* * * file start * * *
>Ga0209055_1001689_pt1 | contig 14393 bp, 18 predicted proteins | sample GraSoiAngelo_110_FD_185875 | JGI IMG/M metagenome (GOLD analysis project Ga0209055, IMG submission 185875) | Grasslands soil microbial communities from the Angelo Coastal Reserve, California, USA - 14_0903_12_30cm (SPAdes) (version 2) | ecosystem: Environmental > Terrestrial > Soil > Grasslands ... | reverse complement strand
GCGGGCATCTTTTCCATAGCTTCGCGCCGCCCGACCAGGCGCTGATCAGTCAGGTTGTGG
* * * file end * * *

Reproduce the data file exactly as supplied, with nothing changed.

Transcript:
>Ga0209055_1001689_pt1 | contig 14393 bp, 18 predicted proteins | sample GraSoiAngelo_110_FD_185875 | JGI IMG/M metagenome (GOLD analysis project Ga0209055, IMG submission 185875) | Grasslands soil microbial communities from the Angelo Coastal Reserve, California, USA - 14_0903_12_30cm (SPAdes) (version 2) | ecosystem: Environmental > Terrestrial > Soil > Grasslands ... | reverse complement strand
GCGGGCATCTTTTCCATAGCTTCGCGCCGCCCGACCAGGCGCTGATCAGTCAGGTTGTGG